COLUMBUS: More than one in six Ohioans are struggling to put food on the table, with many turning to unhealthy items to fill the gap in meals, according to a new report on hunger.
The data from the food-bank network Feeding America found that about 2 million Ohioans have received food assistance this year through the state’s emergency food network of pantries and other agencies. That’s a 40-percent increase from the organization’s last report in 2010, which found that 1 in 8 Ohioans were getting emergency food help.
“We would have hoped that the worst was behind us,” said Lisa Hamler-Fugitt, executive director of the Ohio Association of Foodbanks.
The association represents 12 Feeding America food banks. The group released the state data from Feeding America’s national report at a news conference Thursday.
The study involved interviews with 6,694 Ohio clients, along with 1,829 partner agencies in the state that provide food assistance.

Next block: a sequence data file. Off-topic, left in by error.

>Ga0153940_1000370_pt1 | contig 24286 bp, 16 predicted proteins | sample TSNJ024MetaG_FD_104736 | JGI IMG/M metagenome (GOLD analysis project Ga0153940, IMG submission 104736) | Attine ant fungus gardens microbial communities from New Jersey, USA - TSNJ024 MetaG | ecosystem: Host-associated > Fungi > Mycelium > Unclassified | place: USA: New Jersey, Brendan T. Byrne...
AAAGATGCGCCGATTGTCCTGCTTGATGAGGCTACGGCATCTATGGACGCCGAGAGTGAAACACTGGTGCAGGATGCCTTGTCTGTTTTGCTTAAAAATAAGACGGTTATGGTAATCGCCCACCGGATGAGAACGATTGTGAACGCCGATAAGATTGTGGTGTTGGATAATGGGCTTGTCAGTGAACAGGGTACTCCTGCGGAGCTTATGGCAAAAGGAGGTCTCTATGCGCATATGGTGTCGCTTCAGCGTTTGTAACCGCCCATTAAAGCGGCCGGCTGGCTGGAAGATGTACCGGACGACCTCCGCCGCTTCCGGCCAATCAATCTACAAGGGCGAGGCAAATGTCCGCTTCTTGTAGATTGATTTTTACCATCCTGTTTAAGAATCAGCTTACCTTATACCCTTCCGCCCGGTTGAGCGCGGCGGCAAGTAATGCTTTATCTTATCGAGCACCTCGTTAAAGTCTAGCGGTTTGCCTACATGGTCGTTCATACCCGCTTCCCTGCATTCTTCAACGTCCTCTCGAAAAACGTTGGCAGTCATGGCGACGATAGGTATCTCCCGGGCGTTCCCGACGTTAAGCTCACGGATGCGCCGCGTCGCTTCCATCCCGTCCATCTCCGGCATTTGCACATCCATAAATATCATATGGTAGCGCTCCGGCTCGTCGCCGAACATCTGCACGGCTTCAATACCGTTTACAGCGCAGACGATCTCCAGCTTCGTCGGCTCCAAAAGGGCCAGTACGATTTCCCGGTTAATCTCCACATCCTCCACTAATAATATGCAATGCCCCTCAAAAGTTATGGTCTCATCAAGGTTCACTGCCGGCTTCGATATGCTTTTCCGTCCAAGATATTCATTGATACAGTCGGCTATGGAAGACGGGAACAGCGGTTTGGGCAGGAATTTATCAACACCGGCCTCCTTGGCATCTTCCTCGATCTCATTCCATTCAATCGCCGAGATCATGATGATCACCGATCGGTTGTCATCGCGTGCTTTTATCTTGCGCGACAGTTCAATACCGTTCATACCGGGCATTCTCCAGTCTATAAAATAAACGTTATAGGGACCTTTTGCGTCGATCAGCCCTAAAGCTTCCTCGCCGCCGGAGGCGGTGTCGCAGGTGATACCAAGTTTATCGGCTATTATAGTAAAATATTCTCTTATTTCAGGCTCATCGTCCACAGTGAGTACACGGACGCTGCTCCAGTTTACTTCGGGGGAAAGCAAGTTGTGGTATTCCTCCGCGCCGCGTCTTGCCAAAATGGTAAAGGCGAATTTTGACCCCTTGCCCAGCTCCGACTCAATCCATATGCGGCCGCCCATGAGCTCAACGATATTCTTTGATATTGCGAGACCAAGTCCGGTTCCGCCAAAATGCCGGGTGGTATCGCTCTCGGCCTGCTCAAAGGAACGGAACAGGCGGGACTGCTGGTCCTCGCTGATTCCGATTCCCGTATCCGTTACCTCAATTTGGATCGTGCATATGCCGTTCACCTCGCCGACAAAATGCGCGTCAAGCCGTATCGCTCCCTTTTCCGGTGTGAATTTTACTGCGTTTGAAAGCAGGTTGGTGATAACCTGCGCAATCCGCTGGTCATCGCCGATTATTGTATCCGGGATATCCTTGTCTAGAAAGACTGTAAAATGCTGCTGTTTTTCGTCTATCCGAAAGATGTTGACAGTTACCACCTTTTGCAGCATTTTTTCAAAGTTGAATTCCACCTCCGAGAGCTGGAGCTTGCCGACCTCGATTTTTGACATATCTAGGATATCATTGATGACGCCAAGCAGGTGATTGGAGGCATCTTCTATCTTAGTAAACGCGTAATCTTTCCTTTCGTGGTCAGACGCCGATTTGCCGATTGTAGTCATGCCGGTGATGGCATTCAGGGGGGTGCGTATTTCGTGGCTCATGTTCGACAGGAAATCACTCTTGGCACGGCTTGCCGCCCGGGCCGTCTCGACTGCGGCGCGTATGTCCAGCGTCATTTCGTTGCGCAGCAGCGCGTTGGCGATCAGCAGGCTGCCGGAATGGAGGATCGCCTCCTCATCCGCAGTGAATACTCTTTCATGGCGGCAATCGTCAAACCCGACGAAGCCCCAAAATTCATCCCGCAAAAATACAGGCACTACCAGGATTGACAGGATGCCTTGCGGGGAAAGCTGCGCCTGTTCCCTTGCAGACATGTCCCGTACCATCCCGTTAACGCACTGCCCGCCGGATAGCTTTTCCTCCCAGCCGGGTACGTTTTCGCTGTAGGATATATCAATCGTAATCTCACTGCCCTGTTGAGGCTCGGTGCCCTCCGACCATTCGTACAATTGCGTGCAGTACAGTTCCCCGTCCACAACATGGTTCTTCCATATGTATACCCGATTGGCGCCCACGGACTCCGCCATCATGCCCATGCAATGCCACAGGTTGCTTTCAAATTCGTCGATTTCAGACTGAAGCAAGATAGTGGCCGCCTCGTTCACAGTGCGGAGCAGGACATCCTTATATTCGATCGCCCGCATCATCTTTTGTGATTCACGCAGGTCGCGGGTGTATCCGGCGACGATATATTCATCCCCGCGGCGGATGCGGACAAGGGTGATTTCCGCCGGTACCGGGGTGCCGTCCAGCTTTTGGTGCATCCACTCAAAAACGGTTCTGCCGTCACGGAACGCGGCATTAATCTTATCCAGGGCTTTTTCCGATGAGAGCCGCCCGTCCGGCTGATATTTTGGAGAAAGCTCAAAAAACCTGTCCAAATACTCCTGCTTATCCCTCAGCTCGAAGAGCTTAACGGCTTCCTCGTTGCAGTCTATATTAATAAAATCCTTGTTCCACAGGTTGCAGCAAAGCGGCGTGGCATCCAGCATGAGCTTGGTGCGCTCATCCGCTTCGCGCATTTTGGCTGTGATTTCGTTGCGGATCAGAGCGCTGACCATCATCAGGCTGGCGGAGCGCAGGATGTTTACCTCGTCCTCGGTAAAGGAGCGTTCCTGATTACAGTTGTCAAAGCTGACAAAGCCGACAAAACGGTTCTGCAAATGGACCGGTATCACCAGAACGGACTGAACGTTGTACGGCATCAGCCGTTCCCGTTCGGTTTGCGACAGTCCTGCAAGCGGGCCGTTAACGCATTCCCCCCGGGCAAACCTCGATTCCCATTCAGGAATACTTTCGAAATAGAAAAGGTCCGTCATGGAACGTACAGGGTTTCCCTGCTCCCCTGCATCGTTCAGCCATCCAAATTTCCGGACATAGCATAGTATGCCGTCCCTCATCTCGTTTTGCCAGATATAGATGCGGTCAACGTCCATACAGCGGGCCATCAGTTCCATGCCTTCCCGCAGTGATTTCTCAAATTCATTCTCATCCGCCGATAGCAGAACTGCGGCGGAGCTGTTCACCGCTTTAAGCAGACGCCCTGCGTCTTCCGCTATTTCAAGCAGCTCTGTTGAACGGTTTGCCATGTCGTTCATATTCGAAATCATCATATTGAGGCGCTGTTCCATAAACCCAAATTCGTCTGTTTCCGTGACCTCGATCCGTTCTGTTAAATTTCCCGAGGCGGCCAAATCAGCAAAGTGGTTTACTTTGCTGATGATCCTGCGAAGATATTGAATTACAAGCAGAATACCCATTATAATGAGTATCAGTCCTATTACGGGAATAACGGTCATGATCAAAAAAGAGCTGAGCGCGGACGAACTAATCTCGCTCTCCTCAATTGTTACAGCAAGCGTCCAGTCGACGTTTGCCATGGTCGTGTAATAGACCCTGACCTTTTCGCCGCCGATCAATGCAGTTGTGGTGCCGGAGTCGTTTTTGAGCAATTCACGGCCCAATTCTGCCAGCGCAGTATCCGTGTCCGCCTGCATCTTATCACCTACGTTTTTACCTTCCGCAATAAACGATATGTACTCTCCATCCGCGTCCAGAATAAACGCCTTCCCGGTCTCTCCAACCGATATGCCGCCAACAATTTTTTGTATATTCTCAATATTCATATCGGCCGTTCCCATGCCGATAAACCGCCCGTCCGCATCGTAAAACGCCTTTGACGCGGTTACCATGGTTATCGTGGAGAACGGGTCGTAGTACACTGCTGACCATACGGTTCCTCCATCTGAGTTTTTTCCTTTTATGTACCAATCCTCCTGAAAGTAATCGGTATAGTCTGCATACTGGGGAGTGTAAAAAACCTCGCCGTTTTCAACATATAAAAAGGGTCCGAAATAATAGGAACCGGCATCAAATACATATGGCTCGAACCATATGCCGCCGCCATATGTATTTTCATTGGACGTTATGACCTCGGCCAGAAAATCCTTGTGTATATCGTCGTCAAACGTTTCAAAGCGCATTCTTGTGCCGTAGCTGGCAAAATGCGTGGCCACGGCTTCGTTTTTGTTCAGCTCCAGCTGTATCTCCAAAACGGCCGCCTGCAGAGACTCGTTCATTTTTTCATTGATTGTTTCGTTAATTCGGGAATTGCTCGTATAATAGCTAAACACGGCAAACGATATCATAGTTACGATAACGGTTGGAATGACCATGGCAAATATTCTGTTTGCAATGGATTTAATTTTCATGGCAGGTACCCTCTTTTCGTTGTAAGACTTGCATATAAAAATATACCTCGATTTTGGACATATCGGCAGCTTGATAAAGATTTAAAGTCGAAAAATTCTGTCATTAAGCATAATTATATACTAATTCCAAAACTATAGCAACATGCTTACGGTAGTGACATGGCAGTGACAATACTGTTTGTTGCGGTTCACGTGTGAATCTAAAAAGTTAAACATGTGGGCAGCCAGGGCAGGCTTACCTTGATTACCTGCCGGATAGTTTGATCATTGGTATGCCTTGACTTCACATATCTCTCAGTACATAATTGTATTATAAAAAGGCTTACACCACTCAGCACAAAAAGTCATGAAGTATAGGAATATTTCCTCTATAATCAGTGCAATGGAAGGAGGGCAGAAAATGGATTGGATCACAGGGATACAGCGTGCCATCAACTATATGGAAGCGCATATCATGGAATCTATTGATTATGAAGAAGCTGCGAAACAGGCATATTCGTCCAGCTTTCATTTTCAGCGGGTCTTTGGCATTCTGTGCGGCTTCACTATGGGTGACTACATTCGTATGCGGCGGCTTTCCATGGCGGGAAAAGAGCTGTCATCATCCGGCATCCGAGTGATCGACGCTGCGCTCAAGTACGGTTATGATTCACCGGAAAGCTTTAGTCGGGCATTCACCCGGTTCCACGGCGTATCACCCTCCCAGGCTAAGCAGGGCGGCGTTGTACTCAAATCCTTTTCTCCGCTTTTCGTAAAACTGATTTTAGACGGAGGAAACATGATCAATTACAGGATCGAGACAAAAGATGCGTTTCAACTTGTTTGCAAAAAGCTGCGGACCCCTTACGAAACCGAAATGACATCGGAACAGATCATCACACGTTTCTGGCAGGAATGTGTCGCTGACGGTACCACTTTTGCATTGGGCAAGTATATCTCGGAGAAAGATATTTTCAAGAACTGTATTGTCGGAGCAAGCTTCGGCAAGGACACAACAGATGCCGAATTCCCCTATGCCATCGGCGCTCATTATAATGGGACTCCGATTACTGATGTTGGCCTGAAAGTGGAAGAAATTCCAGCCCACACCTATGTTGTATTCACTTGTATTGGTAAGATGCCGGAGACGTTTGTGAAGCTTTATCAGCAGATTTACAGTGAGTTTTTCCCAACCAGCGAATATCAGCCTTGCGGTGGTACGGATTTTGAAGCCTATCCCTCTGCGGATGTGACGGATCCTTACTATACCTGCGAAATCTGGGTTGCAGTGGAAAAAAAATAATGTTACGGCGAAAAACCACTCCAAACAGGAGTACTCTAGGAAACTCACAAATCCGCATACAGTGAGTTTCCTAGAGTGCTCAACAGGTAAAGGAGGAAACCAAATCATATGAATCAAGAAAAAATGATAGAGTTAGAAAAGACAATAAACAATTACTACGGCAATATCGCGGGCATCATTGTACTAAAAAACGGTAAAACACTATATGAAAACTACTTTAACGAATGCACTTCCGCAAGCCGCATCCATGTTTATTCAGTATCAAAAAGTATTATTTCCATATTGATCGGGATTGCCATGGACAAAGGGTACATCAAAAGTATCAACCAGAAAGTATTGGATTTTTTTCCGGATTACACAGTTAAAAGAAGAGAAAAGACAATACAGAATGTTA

Many residents reported unreliable access to affordable and nutritious food, with 81 percent saying they purchased cheap and unhealthy items to help themselves cope.
Of those who sought assistance in the past year, seven of 10 said they had to choose between paying for food and their utilities. About two-thirds said they had to choose between food and medical care or medicine.
Matt Habash, the president and CEO of the Mid-Ohio Foodbank, said given the numbers in the report, hunger and poverty should be viewed as a crisis.
“We’re talking about our neighbors,” Habash said. “We’re talking about families, we’re talking about friends.”
The food bank association plans to request $20 million per year in the state’s next two-year budget to address the increased demand. The money would help to provide an additional 35 million pounds of Ohio-grown food that the food banks get through a program with local farmers, Hamler-Fugitt said.
“Is it enough? No,” she said, adding that conversations about the request would likely continue with the next General Assembly.